Physicists Engineered a New Form of Light That Could Help With Quantum Computing

A team from MIT and other universities noticed that photons paired off and acted differently after being passed through a supercold cloud of atoms.

Simple flashlights just inspired a team at MIT to create a unique (and potentially ground-breaking) addition to the study of quantum computing. When one shines two flashlights into a dark room to where beams cross, nothing in particular happens. However, the MIT team wanted to figure out a way to get these light beams to interact -- like a Star Wars lightsaber. 

One step closer to making lightsabers a reality

The latest research slightly "bent" traditional rules of physics to prove that photons in a light beam could interact. This new study puts the world one step closer to using photos in quantum computing (and yes, in making lightsabers a reality). 

For Professor Vladan Vuletic, who led the researchers, harnessing photons this way was certainly not easy. 

"The interaction of individual photons has been a very long dream for decades," Vuletic said in a statement. Vuletic also worked with Professor Mikhail Lukin from Harvard University, and the two have been working on the project for years until they finally had a breakthrough in 2013. The most recent research emphasized the potential power of photons. 


Two Quantum Computers Face-Off for the First Time in History!

The team shone very weak laser beams through a dense cloud of ultracold rubidium atoms. Instead of exiting the cloud as single, randomly space photos, the team noticed that the photons paired off into groups of two or three. Thus, the researchers researched further into a possible interaction between the photons. 

Ultimately, Vuletic and the team concluded that photons can attract or entangle each other. Knowing that photons interact in these ways, the team now wonders if they can be harnessed for complex, light-based, fast needs like quantum computing. 

"So it was an open question: Can you add more photons to a molecule to make bigger and bigger things?" Vuletic said.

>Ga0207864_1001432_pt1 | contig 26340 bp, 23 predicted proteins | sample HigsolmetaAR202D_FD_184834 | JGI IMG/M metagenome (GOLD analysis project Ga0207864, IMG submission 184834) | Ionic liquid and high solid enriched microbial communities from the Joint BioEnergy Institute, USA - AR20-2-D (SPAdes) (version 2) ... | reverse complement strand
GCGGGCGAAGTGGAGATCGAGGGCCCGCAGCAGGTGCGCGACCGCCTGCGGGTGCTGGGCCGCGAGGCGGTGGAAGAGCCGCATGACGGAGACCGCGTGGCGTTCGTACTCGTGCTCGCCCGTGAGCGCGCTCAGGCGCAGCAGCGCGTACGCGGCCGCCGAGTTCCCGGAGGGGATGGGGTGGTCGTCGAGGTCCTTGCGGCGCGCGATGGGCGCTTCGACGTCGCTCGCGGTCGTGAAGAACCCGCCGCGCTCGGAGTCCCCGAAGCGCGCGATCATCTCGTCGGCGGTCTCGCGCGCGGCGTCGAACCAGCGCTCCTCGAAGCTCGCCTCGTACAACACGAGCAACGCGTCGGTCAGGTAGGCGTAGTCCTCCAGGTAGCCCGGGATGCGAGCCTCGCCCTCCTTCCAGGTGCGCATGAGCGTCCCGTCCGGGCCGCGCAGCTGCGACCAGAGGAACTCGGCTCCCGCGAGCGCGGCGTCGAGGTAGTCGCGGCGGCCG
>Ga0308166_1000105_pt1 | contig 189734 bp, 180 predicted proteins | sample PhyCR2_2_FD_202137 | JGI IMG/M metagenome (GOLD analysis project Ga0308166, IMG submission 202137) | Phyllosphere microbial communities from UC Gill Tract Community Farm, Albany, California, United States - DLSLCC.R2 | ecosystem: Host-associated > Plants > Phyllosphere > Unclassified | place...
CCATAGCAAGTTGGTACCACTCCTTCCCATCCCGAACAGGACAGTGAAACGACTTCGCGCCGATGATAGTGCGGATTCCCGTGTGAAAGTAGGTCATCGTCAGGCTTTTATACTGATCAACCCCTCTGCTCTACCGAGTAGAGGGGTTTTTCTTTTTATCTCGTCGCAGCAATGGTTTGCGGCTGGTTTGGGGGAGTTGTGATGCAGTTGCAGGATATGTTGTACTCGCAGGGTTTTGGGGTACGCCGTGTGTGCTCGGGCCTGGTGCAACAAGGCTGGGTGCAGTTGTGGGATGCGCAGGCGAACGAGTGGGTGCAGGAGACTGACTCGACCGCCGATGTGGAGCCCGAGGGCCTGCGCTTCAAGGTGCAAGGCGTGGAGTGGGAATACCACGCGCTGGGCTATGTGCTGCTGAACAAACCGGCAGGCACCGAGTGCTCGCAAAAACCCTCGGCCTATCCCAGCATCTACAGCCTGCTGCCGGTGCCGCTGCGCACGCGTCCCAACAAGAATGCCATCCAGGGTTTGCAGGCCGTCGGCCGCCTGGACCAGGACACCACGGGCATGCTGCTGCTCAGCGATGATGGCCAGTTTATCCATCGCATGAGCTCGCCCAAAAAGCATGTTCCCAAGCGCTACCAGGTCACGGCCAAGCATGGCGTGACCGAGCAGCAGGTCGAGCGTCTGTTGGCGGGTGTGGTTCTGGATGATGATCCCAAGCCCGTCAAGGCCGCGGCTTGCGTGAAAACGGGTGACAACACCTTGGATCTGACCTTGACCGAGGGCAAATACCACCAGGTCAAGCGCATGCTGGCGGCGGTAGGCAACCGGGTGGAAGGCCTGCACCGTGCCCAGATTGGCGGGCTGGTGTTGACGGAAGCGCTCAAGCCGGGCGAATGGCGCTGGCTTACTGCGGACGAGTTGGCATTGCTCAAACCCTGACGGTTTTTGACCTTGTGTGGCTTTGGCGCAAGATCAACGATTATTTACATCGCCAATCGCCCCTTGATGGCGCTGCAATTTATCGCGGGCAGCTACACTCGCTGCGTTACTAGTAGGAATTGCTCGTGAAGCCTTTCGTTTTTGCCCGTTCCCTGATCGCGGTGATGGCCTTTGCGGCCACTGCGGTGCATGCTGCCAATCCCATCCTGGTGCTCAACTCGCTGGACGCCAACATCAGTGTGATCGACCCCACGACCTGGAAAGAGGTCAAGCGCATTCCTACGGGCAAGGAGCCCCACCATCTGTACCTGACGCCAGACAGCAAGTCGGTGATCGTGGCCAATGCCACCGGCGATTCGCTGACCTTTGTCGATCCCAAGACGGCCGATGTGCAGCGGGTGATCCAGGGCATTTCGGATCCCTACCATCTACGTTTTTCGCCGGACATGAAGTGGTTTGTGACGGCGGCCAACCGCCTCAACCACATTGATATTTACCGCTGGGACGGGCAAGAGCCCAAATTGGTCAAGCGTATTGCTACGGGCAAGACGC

Aditya Venkatramani of Harvard also served as part of the team. The researchers not only tracked the number and rate of photons traveling through the cooled rubidium atom cloud, they also took note of what phase the photons traveled in before and after they passed through the cloud.

"The phase tells you how strongly they're interacting, and the larger the phase, the stronger they are bound together," Venkatramani said.

The team also noted that three-photon groups exited the cloud at the same time with a different phase compared to what it was pre-interaction. 

"This means these photons are not just each of them independently interacting, but they're all together interacting strongly," Venkatramani continued.

"If photons can influence one another, then if you can entangle these photons, and we've done that, you can use them to distribute quantum information in an interesting and useful way."

Vuletic and the team anticipate this discovery being harnessed for a number of different applications. 

"Photons can travel very fast over long distances, and people have been using light to transmit information, such as in optical fibers," Vuletic said. "If photons can influence one another, then if you can entangle these photons, and we've done that, you can use them to distribute quantum information in an interesting and useful way."

However, the researchers openly admitted that their discoveries are far from over and they certainly want to do more digging into the movements and activities of photons in different circumstances.

"It's completely novel in the sense that we don't even know sometimes qualitatively what to expect," Vuletic says. "With repulsion of photons, can they be such that they form a regular pattern, like a crystal of light? Or will something else happen? It's very uncharted territory."

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